As reported by VGC, An anonymous hacker has apparently managed to leak the entirety of Twitch, including its source code and information regarding user payout data.
https://t.co/7vTDeRA9vt got leaked. Like, the entire website; Source code with comments for the website and various console/phone versions, refrences to an unreleased steam competitor, payouts, encrypted passwords that kinda thing. Might wana change your passwords.
This news has come in the form of a post on the notorious message board 4Chan where a user posted a torrent link for 128GB worth of internal Twitch data including:
The entirety of Twitch.tv including comment history
The mobile, desktop and video game console Twitch clients
Various proprietary SDKs and internal AWS services used by Twitch
Additional properties owned by Twitch including IGDB and CurseForge
An unreleased Steam competitor from Amazon Game Studios
Twitch SOC internal red teaming tools
Creator pay-out reports from 2019 onward
Yikes. Twitter users that have downloaded the data have also claimed that it includes encrypted user passwords and though we can’t verify this for certain, it might be worth changing your password or adding two-factor authentication to your account if you haven’t done so already. Another interesting feature of the data is the presence of Unity code for a game called Vapeworld. From what we can tell, this appears to be a chat software based on Vapor, the code name for Amazon’s unreleased Steam competitor.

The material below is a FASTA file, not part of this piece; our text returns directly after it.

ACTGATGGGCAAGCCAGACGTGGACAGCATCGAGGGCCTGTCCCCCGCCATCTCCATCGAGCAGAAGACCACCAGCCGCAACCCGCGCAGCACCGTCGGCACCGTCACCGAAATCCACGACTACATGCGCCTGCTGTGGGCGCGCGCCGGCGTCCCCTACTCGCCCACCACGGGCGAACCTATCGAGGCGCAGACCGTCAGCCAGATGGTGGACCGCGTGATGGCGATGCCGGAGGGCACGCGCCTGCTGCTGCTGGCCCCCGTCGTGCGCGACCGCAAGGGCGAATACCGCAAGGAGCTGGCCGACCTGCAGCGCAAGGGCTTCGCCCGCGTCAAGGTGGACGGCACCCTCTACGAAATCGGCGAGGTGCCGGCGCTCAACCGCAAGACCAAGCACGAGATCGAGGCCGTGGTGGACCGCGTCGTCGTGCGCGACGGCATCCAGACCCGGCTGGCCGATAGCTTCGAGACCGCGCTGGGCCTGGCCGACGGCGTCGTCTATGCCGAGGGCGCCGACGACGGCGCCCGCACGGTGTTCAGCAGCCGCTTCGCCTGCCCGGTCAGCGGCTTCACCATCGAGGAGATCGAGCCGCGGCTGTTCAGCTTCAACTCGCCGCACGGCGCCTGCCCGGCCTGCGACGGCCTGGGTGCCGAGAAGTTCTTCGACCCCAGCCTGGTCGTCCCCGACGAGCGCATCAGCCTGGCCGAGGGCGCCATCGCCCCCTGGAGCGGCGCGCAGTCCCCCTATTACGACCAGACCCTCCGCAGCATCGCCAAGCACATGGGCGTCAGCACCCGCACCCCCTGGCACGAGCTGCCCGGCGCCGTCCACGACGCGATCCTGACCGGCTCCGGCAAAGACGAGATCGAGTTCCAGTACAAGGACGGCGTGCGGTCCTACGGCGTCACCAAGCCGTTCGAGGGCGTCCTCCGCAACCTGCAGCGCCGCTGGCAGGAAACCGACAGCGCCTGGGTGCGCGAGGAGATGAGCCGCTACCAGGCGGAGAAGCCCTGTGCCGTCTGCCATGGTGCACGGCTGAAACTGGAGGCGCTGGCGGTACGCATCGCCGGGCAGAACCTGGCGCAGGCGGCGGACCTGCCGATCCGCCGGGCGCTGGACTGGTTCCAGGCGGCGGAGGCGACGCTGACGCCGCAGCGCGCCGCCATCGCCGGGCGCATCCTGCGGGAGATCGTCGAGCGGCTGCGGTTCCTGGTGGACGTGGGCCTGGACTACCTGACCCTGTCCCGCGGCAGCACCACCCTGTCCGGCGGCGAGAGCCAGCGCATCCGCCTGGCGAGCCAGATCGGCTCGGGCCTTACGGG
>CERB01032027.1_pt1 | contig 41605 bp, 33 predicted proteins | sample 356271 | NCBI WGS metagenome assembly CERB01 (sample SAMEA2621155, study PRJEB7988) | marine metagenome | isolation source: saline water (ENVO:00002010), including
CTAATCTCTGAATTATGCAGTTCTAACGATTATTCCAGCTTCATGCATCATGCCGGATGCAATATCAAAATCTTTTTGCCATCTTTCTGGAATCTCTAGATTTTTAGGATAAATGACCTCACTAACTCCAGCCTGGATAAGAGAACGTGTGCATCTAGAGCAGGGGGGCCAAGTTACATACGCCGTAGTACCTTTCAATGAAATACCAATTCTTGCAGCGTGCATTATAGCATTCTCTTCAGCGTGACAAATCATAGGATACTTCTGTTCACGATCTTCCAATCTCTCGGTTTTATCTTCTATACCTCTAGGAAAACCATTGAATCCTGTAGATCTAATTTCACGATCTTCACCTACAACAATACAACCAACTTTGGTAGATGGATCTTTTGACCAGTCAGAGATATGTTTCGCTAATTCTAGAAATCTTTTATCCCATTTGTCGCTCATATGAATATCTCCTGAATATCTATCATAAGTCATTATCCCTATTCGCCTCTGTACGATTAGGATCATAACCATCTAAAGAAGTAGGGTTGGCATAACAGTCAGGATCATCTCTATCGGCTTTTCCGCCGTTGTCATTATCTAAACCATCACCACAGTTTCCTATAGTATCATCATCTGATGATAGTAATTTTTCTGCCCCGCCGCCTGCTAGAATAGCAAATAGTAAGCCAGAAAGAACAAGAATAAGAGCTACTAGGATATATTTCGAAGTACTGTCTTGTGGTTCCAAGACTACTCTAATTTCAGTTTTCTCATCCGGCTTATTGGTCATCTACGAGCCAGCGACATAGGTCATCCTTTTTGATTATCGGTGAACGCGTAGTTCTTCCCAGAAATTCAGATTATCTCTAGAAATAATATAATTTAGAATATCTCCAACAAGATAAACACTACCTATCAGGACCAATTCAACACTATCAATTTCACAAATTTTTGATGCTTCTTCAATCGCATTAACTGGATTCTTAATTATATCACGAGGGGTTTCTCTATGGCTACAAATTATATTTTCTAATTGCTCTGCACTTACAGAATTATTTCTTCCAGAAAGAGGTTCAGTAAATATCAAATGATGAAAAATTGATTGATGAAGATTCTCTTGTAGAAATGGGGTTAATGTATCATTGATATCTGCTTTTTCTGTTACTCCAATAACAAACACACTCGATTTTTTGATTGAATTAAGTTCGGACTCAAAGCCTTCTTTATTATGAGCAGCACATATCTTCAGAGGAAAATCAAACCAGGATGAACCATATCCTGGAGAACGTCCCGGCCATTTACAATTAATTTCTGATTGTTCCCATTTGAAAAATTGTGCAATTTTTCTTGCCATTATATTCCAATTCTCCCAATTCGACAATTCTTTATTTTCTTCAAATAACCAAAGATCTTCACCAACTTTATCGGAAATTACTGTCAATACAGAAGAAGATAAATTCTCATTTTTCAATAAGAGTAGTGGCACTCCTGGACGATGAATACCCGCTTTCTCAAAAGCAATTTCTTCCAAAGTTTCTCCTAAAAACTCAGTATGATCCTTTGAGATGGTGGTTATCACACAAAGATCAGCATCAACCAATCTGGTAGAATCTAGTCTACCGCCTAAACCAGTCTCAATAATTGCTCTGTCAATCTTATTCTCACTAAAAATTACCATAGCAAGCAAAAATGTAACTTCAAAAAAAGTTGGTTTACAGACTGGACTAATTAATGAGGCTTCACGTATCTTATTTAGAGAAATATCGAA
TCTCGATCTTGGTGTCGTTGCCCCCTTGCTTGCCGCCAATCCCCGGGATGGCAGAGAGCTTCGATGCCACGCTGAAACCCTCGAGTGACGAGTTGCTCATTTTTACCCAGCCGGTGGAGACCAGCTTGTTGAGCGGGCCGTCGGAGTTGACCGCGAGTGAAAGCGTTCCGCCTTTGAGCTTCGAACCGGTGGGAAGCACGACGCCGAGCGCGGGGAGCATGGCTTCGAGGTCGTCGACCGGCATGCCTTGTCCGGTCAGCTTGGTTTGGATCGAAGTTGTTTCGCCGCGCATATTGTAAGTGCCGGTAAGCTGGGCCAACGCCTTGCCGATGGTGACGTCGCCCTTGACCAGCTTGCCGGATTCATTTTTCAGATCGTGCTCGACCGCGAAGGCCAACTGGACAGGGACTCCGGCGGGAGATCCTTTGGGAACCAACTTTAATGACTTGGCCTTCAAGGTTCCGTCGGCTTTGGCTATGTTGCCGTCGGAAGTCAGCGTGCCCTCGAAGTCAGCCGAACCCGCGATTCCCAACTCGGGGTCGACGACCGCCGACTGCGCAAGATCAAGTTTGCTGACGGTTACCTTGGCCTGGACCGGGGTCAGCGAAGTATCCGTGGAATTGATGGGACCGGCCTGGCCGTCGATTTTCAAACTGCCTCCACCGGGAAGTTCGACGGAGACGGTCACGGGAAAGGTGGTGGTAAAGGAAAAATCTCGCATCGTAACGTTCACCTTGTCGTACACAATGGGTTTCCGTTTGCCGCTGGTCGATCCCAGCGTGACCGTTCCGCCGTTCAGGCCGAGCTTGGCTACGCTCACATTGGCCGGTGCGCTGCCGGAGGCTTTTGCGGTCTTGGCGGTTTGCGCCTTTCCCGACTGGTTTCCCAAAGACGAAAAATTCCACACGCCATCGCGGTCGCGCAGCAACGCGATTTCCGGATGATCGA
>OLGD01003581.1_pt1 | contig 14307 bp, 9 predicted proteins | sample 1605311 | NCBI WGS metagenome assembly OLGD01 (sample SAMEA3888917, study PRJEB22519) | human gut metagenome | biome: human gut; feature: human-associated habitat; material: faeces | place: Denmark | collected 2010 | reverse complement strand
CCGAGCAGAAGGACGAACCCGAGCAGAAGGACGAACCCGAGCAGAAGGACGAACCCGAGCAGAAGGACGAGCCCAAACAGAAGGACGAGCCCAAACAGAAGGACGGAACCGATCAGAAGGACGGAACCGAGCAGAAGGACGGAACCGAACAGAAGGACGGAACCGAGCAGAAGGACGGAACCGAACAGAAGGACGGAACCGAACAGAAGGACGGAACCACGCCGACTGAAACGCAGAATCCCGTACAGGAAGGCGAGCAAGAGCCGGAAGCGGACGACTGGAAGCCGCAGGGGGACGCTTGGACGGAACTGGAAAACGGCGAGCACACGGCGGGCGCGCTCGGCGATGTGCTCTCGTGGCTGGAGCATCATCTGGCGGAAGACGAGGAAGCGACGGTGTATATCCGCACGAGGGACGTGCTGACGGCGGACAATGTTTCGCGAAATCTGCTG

According to the original poster, who may have attained the data as early as Monday, the intention of this leak was to “foster more disruption and competition in the online video streaming space” because “their community is a disgusting toxic cesspool” but we’re not convinced that leaking people’s private information is the ideal way to go about this. Either way, it’ll be interesting to see how Twitch responds to this in the coming days, if they choose to publish a public response to the hacker at all. For now, we imagine it’s going to be a pretty rough week at Twitch HQ.
UPDATE: One anonymous company source told VGC that the leaked Twitch data is legitimate, including the source code.
Internally, Twitch is aware of the breach, the source said, and it’s believed that the data was obtained as recently as Monday.